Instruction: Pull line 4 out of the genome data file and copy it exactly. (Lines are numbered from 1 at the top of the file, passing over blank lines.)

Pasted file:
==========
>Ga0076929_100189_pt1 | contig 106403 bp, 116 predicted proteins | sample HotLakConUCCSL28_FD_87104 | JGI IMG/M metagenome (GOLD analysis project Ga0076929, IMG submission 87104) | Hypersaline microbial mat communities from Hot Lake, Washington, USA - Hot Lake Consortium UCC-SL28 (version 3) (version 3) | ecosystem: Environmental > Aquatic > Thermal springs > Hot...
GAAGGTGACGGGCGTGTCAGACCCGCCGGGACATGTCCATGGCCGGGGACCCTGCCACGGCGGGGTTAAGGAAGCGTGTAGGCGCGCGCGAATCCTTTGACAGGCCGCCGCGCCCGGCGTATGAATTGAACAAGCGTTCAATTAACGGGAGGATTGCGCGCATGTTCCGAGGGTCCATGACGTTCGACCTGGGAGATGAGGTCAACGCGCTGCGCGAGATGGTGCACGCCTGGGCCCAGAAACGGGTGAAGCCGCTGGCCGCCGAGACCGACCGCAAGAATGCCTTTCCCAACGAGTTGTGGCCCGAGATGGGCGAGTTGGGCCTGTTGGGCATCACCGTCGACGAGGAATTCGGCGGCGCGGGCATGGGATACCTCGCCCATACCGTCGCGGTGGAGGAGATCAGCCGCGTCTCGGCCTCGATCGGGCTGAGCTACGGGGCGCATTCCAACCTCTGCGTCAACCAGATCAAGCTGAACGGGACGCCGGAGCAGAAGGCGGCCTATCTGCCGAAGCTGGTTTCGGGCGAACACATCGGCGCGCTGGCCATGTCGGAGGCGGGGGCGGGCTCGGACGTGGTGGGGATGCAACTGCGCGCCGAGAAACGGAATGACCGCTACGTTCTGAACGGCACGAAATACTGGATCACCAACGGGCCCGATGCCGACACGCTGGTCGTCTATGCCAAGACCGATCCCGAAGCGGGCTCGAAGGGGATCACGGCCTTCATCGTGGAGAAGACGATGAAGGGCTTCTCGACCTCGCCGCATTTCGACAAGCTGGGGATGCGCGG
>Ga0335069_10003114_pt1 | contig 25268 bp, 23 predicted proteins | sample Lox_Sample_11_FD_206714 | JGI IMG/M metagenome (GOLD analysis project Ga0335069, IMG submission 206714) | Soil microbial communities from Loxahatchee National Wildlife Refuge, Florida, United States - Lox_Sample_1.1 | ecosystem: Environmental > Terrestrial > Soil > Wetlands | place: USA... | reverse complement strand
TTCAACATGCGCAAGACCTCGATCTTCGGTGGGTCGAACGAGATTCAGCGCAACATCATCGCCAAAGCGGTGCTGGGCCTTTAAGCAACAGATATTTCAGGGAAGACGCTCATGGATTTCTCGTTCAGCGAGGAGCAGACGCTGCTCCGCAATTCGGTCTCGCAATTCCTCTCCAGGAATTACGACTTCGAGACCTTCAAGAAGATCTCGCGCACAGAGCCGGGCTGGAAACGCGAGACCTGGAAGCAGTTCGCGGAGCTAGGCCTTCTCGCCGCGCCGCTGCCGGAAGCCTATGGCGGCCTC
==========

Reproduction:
TTCAACATGCGCAAGACCTCGATCTTCGGTGGGTCGAACGAGATTCAGCGCAACATCATCGCCAAAGCGGTGCTGGGCCTTTAAGCAACAGATATTTCAGGGAAGACGCTCATGGATTTCTCGTTCAGCGAGGAGCAGACGCTGCTCCGCAATTCGGTCTCGCAATTCCTCTCCAGGAATTACGACTTCGAGACCTTCAAGAAGATCTCGCGCACAGAGCCGGGCTGGAAACGCGAGACCTGGAAGCAGTTCGCGGAGCTAGGCCTTCTCGCCGCGCCGCTGCCGGAAGCCTATGGCGGCCTC